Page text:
The Grass is Open

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Grass-courts are open for play

It’s arguably the best month on the tennis calendar. There may only be a small handful of tournaments played on the grass nowadays however the tennis rarely disappoints. After all, it’s the unpredictability of sport that keeps us as fans continually coming back for more. Surprising results and the occasional big upset are far from uncommon at this time of of the season. It’s what makes this month on the calendar one that shouldn’t be missed.

With Wimbledon upon us, I thought it would be a fitting time to submit my first entry to Centre Court. I would best describe myself as a big sports fan and particularly a tennis tragic. I still attempt to play the game at club level each weekend (seemingly with little success), but that lack of success never detracts from my love of the sport. I enjoy sharing my thoughts on tennis and Centre Court will provide a means for discussing my opinions, tips, predictions, reviews and current issues from the game. Like myself, I’m sure you won’t be disappointed with what looks to be another classic grass-court season in the making.

It’s certainly a fascinating time for the sport. Novak Djokovic has captured that elusive victory at the French Open and finally completed the career grand slam. He is in a league of his own at the moment and could possibly go down as the greatest of all time. It appears that his only genuine challengers at the moment are still the legendary (but ageing) Roger Federer and perennial bridesmaid Andy Murray. I hope for Andy’s sake he can shake that tag, but sadly some athletes are just unfortunately born into the wrong era. Meanwhile 14-time major winner Rafael Nadal appears to have dropped off the pace and doesn’t seem to be the same ferocious competitor he once was. There is also some extremely exciting young talent coming through the ranks in the men’s game with the likes of Dominic Thiem, Milos Raonic, Alexander Zverev and Nick Kyrgios. These guys will continue to challenge in the years to come, but for now it appears to be Novak’s time as he remains the man to beat.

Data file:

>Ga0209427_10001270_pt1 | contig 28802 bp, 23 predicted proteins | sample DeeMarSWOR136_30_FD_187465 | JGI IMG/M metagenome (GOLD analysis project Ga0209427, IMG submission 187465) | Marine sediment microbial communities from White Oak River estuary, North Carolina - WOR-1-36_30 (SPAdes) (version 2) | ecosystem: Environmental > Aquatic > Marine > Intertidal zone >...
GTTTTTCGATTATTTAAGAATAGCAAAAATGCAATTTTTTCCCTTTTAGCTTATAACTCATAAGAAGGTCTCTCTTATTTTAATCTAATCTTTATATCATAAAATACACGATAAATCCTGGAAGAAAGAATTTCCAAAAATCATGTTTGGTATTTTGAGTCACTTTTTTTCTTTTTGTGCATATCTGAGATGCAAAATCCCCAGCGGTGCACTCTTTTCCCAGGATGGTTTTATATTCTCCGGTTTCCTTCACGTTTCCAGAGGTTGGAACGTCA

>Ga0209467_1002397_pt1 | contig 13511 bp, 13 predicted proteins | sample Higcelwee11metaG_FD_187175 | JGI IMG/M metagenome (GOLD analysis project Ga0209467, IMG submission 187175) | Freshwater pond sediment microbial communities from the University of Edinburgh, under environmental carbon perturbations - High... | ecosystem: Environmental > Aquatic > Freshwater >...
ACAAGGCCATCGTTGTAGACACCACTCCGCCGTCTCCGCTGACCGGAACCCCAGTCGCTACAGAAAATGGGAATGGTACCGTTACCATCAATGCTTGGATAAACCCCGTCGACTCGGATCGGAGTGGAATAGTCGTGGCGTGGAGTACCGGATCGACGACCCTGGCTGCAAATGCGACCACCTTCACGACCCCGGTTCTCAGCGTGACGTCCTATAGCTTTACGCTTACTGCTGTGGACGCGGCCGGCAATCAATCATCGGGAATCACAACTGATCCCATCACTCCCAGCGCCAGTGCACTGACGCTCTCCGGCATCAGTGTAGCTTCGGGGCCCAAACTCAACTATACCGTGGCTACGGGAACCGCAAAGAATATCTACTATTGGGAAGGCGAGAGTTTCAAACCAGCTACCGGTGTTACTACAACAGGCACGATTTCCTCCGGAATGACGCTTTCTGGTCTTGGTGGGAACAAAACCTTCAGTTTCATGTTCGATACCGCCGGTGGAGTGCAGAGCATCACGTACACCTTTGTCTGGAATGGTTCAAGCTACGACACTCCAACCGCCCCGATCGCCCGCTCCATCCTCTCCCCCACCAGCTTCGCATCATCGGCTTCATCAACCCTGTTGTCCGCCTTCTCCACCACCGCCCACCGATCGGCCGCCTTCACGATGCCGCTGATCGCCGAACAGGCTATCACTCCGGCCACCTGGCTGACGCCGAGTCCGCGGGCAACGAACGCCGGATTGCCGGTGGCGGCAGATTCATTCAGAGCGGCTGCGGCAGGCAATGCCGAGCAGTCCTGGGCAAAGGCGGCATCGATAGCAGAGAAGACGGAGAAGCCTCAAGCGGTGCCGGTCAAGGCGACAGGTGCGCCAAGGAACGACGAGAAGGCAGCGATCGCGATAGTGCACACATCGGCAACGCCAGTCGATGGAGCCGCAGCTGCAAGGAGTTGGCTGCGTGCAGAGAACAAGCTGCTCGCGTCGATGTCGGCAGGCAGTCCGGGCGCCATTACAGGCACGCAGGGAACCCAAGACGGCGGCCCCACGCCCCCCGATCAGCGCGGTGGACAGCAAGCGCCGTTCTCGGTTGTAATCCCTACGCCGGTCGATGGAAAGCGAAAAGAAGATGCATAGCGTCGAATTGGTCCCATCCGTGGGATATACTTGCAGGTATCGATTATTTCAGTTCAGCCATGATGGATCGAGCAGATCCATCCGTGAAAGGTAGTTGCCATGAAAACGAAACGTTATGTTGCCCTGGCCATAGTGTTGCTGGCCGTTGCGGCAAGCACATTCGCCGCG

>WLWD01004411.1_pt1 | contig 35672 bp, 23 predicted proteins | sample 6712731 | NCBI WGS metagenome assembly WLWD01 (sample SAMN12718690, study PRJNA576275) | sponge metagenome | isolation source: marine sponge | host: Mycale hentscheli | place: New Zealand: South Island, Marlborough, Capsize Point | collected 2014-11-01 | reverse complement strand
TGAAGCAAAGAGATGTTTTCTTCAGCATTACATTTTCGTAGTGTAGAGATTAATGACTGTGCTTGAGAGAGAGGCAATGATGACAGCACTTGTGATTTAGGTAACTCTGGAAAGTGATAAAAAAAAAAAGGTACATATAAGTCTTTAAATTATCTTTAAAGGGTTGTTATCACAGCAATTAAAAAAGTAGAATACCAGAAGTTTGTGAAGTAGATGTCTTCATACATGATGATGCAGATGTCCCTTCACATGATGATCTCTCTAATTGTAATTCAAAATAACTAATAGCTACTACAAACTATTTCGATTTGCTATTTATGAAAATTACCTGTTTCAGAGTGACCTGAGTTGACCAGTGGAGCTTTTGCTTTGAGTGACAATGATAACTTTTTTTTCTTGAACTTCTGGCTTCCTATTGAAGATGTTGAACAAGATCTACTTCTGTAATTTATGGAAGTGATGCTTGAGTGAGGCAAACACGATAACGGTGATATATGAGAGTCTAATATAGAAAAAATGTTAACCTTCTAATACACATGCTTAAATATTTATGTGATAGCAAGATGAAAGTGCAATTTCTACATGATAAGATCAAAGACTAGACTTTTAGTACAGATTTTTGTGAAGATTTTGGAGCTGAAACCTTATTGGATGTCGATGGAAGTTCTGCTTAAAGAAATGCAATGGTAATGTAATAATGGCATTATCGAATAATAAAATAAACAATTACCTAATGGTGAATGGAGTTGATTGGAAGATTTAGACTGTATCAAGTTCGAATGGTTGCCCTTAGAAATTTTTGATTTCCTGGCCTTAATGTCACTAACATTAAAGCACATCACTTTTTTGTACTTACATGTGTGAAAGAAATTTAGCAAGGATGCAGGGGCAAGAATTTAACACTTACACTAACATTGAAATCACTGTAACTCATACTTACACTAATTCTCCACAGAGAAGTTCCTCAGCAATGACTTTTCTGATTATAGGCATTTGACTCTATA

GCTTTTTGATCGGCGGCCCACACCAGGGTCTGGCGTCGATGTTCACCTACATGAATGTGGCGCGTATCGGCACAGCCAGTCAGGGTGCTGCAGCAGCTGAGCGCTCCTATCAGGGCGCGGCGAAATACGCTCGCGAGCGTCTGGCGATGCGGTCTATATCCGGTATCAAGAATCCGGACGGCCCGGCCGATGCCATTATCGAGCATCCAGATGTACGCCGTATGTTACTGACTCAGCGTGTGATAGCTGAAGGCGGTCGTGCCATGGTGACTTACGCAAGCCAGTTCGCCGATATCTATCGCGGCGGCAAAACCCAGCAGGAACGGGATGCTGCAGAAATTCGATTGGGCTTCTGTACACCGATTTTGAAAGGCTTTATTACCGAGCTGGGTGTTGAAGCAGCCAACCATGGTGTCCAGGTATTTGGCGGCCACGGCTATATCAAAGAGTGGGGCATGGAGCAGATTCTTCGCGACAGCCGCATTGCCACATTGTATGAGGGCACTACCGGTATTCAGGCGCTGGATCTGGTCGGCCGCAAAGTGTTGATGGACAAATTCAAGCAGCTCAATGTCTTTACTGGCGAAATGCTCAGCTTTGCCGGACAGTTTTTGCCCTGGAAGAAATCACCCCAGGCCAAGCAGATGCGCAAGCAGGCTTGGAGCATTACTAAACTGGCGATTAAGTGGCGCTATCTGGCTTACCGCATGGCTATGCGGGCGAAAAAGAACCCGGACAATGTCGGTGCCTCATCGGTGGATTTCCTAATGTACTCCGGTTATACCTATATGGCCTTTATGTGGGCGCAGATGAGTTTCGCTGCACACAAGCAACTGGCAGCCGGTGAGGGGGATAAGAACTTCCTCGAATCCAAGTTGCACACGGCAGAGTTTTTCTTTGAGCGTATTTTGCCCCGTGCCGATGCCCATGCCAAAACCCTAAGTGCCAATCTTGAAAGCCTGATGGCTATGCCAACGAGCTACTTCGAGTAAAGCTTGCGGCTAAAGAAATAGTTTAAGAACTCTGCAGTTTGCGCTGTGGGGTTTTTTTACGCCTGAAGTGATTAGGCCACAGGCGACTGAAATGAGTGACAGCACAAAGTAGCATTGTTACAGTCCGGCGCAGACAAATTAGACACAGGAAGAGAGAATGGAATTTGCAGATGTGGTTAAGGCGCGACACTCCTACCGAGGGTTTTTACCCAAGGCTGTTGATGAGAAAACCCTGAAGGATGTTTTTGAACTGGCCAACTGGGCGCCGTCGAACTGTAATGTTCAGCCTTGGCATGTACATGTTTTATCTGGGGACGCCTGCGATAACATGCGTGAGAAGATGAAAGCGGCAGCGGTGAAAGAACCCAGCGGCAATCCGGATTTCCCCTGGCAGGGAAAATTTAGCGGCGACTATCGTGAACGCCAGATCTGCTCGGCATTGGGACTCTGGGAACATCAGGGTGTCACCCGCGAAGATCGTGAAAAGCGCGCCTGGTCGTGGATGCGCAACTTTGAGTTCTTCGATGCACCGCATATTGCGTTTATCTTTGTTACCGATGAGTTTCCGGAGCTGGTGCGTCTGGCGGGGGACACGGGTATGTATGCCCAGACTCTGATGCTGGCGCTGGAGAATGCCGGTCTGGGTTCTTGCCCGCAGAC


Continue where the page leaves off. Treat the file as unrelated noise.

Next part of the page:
If there were a time of year that Novak were typically vulnerable it would be on the grass. The early rounds when the courts are slippery and quick can create somewhat of a leveller. However Novak will once again take some serious stopping. He is the red-hot favourite to capture his third straight Wimbledon crown and looks set to remain the undisputed king of the men’s game for some time to come. It will take a huge effort for someone to get between him and another title at the All England Club this year.

The women’s game by contrast has had a bit of a shake-up over the last 12 months. Whilst Serena Williams is probably still the one to beat, it’s the race to dethrone her that is becoming increasingly fascinating. The indefinite suspension of Maria Sharapova and a breakthrough major for young Spanish star Garbiñe Muguruza has re-shuffled the pecking order and indicates that the pointy end of the women’s game is probably more open that that of their male counterparts.

All is in order for what will undoubtably be an exciting 5 weeks of tennis, especially with some big names returning from injury this week. The grass-court season kicks off tonight with tournaments in Stuttgart, s-Hertogenbosch and Nottingham.

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